April 20, 2020
Social distancing app uses space to save lives
A free app that helps people observe social distancing to slow the spread of coronavirus is about to launch.
People who need to leave home to go to the supermarket or the pharmacy can check before they depart whether the shops are becoming crowded. If there are too many people, they can delay their trip until its less busy or switch to less-crowded shops nearby.
The "Crowdless" app uses anonymised existing data sources, such as Google Maps and Google Places data, that track the movements of mobile devices. It combines this information with crowd-sourced data by asking the user to confirm whether or not the location is busy.
Lanterne co-founders Alex Barnes, Yohan Iddawela and Sebastian Mueller created the app by applying the skills and knowledge they gained while developing their core product, which is designed to help people in conflict zones to navigate safely.
It took them just three days to create the app and it has since gone through six further prototypes over the past four weeks.
Yohan Iddawela said: "The mission of our social enterprise, Lanterne, is to use data to improve safety and promote economic development. As a result, we wanted to see what we could do with our skillset to help people out at such a trying time.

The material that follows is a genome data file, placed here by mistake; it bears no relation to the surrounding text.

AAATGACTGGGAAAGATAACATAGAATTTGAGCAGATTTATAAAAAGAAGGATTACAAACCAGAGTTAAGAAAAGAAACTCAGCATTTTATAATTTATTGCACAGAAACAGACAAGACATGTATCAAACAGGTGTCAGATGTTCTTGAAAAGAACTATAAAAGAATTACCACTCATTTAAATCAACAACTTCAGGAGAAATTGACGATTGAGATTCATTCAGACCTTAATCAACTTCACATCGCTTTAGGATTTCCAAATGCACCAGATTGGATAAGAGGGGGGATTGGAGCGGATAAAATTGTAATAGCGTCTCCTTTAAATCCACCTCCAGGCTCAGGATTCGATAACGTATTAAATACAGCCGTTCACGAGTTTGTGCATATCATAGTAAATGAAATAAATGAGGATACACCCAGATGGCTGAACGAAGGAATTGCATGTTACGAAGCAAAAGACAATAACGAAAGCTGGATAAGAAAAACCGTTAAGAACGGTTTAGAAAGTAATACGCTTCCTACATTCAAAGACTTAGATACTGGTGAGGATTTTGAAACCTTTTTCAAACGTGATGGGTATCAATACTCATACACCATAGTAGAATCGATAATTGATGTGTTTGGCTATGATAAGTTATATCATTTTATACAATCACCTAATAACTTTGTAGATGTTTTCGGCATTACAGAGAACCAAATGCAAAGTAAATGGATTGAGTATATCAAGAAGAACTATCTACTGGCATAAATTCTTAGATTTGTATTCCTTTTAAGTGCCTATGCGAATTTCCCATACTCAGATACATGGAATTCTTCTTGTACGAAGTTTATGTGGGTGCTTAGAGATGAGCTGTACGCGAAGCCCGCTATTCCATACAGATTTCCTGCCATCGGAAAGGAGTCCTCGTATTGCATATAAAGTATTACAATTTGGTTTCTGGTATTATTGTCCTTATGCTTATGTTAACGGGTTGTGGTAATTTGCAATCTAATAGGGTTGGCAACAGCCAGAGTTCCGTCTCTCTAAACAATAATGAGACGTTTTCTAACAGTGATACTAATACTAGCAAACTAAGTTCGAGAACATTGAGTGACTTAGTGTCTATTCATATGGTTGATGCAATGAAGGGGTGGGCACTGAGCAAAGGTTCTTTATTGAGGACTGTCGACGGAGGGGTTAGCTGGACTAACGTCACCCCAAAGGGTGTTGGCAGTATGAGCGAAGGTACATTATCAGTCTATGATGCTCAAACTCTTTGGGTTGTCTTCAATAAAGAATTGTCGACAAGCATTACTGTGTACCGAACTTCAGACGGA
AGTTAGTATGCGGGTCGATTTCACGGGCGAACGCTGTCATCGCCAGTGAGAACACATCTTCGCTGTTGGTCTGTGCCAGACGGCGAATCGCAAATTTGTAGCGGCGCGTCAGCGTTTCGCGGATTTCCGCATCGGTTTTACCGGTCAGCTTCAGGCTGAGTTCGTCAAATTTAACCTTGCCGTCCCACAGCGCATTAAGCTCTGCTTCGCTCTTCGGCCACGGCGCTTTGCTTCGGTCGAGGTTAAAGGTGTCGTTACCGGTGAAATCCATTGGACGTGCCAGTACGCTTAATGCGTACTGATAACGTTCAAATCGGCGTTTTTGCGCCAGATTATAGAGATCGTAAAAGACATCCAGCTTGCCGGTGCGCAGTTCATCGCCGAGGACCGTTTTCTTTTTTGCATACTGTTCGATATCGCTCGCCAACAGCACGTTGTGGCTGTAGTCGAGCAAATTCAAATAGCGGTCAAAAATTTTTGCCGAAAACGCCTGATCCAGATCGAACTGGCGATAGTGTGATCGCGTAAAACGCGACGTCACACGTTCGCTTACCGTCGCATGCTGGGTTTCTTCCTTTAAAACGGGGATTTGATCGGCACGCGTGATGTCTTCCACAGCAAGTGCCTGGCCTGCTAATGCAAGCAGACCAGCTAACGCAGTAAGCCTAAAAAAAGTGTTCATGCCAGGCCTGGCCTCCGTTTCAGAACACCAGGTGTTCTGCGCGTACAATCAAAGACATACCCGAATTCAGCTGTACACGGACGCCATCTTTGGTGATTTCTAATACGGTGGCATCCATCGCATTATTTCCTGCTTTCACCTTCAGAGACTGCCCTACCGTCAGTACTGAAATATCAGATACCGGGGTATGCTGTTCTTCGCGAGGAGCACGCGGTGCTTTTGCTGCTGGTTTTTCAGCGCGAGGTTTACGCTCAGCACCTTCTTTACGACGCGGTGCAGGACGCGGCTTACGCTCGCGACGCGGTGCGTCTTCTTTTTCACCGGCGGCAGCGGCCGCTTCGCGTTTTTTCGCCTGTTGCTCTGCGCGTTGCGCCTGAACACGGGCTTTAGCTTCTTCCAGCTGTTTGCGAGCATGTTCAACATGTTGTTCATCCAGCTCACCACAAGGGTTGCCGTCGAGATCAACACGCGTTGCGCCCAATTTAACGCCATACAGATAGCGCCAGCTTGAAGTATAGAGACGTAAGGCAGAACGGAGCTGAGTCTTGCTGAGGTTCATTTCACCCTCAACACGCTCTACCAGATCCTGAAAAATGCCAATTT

"Our hope is that 'Crowdless' can help people observe social distancing more effectively, stay safe and play a part in slowing down the infection rate of COVID-19. We are also committed to ensuring that this remains 100% free for everyone to use."
Sue O'Hare, Operations Manager for the ESA Business Incubation Centre in the UK, said: "Lanterne is a magnificent example of how space and satellite technologies can be used and adapted to create globally game-changing ways to help the world in the war against COVID-19.
"I'm thrilled that the Science and Technology Facilities Council, through the ESA Business Incubation Centre UK, has provided Lanterne with the right technologies and support it needed to develop this ground-breaking and ultimately life-saving technology."
Nick Appleyard, Head of Business Applications at ESA, said: "One of ESA's main priorities is safety and security, assured from space. We are all taking care to maintain social distancing and to avoid crowds, and looking forward to the day that we can resume more normal day-to-day lives. This app can help to bring that day forwards, and to keep us all safe as we do so."